United States Life Expectancy Drops 1.5 Years, Driven by COVID-19 Pandemic

 Life expectancy in the United States dropped by a year-and-a-half in 2020 versus a year prior, researchers said Wednesday.

The decrease of life expectancy at birth from 78.8 years to 77.3 years was largely attributed to the COVID-19 pandemic, which has devastated America and many other countries.

“The decline in life expectancy between 2019 and 2020 can primarily be attributed to deaths from the pandemic. COVID deaths accounted for nearly 75 percent of the decline. More than 609,000 Americans have died in the pandemic so far, roughly 375,000 of those lives were lost last year,” the Centers for Disease Control and Prevention (CDC) said in a statement.

COVID-19 is the disease caused by the CCP (Chinese Communist Party) virus. Cases of the illness first appeared in China in late 2019 and in America soon after.

The report detailing the statistics (pdf) came from the National Center for Health Statistics, part of the CDC. Researchers used death certificates received and processed by the center, as well as birth records and population estimates.

A rise in unintentional injuries, murder, diabetes, and chronic liver disease, and cirrhosis were named as other contributors to the life expectancy decline, which was sharper than a provisional estimate of the first six months of 2020.

According to the new, full-year provisional estimate, life expectancy for males has declined nearly 2 years to 74.5 years while females saw a decline of 1.2 years to 80.2 years.

The male life expectancy dropped to a level not seen since 2003; the female level is the lowest since 2005.

“Life expectancy has been increasing gradually every year for the past several decades,” Elizabeth Arias, a CDC researcher who co-authored the report, told Reuters. “The decline between 2019 and 2020 was so large that it took us back to the levels we were in 2003. Sort of like we lost a decade.”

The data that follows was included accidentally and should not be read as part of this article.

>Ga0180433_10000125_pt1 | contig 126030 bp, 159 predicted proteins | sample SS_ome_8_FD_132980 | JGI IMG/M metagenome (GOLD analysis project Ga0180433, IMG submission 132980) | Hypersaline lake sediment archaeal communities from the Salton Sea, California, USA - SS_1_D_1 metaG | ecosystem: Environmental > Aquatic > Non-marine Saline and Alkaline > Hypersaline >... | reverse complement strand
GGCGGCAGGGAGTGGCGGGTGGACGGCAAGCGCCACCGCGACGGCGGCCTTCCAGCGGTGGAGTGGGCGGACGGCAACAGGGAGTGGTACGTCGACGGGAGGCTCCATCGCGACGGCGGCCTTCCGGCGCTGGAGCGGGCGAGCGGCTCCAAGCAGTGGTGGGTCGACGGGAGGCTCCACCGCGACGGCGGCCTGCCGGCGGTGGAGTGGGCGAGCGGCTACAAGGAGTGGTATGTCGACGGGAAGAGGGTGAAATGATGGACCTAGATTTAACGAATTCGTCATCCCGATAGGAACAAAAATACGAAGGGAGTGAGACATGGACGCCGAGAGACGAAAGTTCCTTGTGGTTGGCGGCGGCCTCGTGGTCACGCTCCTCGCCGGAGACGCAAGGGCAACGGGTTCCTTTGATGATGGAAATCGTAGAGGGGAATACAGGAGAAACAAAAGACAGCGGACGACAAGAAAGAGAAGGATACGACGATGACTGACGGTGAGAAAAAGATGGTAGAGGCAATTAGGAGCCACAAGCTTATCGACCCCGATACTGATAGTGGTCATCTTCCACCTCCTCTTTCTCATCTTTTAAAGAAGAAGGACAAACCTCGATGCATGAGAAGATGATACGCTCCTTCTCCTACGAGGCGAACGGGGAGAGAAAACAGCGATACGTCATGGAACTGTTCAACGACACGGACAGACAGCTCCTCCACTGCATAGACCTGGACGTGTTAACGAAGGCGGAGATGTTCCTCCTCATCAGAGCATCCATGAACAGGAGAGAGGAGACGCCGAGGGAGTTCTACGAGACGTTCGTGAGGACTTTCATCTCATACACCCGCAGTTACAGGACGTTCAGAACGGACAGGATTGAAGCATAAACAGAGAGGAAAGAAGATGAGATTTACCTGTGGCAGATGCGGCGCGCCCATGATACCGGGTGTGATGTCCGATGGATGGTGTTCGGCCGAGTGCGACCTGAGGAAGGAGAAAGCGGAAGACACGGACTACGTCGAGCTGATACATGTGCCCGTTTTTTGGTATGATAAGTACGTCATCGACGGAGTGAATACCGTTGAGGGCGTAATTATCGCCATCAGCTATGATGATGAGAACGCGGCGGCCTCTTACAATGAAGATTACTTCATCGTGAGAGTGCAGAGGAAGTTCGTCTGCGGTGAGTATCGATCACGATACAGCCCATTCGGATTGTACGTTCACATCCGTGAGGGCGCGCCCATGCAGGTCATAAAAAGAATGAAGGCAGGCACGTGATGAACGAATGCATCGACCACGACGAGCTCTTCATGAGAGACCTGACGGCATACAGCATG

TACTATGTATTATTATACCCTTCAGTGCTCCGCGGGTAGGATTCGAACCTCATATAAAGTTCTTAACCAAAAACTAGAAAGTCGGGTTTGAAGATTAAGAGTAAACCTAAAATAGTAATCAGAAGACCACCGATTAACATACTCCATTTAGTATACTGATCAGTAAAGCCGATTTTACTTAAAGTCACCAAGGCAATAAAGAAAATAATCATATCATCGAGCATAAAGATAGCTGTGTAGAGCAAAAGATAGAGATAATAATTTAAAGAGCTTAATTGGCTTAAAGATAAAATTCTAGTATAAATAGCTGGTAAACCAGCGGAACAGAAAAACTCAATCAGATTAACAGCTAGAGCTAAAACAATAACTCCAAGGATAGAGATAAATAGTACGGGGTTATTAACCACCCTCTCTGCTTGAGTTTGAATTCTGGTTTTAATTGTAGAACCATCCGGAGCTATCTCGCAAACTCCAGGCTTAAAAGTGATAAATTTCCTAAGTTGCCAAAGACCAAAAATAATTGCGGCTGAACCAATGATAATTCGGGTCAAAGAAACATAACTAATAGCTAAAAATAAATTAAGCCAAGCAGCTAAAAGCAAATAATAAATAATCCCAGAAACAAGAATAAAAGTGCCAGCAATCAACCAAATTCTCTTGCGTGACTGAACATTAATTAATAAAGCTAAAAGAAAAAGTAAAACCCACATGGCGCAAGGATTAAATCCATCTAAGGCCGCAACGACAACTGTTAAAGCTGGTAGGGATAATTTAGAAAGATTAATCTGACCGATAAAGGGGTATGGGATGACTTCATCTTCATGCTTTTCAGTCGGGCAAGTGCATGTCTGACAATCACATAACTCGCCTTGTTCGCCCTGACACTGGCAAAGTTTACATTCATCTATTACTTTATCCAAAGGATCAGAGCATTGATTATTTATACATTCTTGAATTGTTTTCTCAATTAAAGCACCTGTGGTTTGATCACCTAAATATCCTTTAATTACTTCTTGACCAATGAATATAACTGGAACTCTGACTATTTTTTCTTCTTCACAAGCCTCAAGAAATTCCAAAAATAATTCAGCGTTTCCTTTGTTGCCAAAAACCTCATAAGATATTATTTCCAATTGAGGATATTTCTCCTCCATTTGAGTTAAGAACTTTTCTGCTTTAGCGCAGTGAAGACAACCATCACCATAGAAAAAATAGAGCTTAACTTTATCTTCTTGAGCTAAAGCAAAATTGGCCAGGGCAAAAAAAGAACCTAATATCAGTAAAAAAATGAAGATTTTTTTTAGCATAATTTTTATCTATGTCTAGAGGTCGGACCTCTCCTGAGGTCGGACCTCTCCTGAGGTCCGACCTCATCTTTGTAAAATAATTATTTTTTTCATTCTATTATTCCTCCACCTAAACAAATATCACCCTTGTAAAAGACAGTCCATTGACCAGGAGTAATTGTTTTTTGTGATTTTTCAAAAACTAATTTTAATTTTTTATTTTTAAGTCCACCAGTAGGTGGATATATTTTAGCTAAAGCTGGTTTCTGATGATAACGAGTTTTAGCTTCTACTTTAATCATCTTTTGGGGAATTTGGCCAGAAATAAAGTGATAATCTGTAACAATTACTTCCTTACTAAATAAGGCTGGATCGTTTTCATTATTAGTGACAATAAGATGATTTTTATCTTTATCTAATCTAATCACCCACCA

Life expectancy decreased by 3 years for Hispanics, nearly 3 years for blacks, and 1.2 years by whites.

Other countries also saw life expectancy driven down by the COVID-19 pandemic.

Life expectancy in Brazil dropped by 1.3 years in 2020, according to a study published in Nature last month. Officials in Belgium said last week that life expectancy declined by one year in 2020.

COVID-19 cases, hospitalizations, and deaths started falling late last year and reached lows not seen since March 2020 in recent months.

At the same time, the number of Americans vaccinated against the CCP virus has continued rising.

But officials are warning about the Delta virus variant, especially as the number of cases jumps across the nation.

“The message from CDC remains clear—the best way to prevent the spread of COVID-19 variants is to prevent the spread of disease and vaccination is the most powerful tool we have,” CDC Director Rochelle Walensky told members of Congress on Tuesday. “We must continue to expand vaccine coverage.”

The Johnson & Johnson vaccine, though, is significantly less effective against some variants, including Delta, a new study suggests. Additionally, some researchers have noted the growing body of evidence showing people who recover from COVID-19 enjoy immunity from the disease.

“They are at very low risk for repeat infection,” Dr. Jeffrey Klausner, clinical professor of preventive medicine and medicine at the University of Southern California’s Keck School of Medicine, told in a recent interview.

“Some experts, including myself, believe that protection is equal to vaccination,” he added.(This story has been published from a wire agency feed without modifications to the text.)


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